Lars von Trier, the cardinal of chaos, has been thrown out of the Cannes Film Festival. His lastest film, the widely acclaimed Melancholia, was expelled from Palme D'Or competition and the director declared "persona non grata" after he admitted sympathies for Hitler and claimed to be a Nazi at a festival press event.
"I thought I was a Jew for a long time and was very happy being a Jew," von Trier explained to a room full of journalists, "then later on came (Jewish and Danish director) Susanne Bier, and then suddenly I wasn't so happy about being a Jew. No, that was a joke, sorry... But anyway, I really wanted to be a Jew and then I found out I was really a Nazi, you know, because my family was German... which also gave me some pleasure."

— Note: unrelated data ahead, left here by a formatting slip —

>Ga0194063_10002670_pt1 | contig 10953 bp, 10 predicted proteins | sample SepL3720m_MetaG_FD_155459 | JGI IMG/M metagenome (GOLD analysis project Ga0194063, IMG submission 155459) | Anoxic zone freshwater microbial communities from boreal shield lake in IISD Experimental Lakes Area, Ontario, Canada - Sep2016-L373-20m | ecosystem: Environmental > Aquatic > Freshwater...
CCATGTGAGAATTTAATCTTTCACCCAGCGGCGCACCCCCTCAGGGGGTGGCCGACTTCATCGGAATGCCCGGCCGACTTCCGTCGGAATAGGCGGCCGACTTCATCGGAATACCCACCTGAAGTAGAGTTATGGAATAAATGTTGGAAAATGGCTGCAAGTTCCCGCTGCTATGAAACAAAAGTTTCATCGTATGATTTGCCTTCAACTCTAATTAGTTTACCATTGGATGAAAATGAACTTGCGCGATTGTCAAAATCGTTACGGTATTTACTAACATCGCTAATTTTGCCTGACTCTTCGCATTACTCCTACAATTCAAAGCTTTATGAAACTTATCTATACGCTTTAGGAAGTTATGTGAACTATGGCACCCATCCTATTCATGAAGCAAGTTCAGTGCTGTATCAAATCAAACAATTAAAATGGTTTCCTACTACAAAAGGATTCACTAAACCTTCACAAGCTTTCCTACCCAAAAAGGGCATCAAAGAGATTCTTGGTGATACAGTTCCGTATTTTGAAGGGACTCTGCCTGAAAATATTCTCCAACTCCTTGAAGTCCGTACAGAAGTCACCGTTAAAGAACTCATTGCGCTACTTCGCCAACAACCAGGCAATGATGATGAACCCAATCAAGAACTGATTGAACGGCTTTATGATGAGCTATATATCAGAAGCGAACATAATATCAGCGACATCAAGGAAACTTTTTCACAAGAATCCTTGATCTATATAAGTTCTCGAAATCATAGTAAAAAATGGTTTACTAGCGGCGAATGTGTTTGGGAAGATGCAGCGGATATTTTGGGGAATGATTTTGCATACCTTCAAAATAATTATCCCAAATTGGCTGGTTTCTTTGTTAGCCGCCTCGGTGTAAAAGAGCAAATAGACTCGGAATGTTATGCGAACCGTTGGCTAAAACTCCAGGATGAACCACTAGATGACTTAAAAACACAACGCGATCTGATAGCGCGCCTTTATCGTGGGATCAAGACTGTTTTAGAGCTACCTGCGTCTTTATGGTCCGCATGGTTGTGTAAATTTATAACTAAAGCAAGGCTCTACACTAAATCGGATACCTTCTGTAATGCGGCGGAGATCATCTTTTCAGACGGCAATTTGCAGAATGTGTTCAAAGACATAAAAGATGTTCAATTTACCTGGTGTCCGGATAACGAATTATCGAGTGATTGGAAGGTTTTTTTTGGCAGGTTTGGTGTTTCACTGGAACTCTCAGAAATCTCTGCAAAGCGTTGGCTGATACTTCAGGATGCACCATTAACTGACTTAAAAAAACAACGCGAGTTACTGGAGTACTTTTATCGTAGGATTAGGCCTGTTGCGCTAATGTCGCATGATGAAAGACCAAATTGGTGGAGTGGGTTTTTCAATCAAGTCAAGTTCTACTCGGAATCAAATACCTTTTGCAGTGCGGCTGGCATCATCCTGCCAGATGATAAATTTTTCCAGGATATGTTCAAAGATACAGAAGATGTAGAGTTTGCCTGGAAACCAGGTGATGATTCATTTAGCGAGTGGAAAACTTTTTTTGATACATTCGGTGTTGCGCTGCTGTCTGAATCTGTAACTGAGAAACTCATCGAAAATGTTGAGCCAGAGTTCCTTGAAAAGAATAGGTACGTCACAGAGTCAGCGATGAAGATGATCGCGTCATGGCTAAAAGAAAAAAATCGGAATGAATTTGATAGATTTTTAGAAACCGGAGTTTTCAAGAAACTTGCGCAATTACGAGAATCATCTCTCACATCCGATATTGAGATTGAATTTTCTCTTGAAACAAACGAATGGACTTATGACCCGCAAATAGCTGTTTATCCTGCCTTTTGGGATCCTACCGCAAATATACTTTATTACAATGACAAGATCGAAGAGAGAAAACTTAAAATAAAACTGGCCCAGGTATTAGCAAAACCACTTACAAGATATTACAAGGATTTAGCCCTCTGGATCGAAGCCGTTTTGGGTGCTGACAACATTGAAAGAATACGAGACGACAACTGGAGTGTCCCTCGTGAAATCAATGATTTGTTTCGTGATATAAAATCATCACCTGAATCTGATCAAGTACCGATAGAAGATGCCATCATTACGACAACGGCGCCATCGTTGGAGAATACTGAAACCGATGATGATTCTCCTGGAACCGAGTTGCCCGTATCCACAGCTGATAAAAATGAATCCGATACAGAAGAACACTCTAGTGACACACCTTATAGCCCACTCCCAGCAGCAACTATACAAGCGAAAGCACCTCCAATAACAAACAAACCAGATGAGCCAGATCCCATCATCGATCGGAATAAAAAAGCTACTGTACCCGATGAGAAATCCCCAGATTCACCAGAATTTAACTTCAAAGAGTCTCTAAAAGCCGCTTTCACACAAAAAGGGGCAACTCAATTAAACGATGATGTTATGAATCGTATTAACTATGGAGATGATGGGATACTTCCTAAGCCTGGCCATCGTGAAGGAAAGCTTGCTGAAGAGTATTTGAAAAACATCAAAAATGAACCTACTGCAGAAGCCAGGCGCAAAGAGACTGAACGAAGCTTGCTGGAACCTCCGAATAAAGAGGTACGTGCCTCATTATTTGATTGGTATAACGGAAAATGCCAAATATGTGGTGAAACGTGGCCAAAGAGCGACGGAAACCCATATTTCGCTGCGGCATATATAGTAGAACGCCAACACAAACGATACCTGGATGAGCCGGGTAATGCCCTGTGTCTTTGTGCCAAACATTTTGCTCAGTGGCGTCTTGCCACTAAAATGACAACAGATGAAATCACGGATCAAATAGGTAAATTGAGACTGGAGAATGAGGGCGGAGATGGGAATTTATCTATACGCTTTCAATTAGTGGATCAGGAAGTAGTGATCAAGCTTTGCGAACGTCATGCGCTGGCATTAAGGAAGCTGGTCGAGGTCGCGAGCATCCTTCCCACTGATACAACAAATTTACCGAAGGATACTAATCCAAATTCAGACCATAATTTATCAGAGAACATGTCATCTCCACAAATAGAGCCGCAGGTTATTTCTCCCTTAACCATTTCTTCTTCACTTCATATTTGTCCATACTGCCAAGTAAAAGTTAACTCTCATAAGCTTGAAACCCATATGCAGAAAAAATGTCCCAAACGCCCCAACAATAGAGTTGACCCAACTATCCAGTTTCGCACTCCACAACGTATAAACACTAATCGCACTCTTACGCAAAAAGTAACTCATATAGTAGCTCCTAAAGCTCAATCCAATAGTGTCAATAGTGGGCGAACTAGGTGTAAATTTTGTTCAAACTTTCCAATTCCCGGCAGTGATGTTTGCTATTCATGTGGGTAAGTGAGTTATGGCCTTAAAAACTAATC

Digging himself into a talking fox-sized hole, he continued: "I think he did some wrong things, yes, absolutely, but I can see him sitting in his bunker in the end. He's not what you would call a good guy, but I understand much about him and I sympathise with him."
In response Cannes released a statement declaring that it "profoundly regrets that this forum has been used by Lars Von Trier to express comments that are unacceptable, intolerable and contrary to the ideals of humanity and generosity that preside over the very existence of the festival. The board of directors firmly condemns these comments and declares Lars von Trier a persona non grata at the Festival de Cannes, with effect immediately."
The key word in von Trier's bizarre riff is probably "joke" but if he had his tongue in his cheek, it was lost on the festival organisers. The director has since released a statement claiming that he'd been provoked by journalists, denying that he was anti-Semitic and insisting "nor am I a Nazi".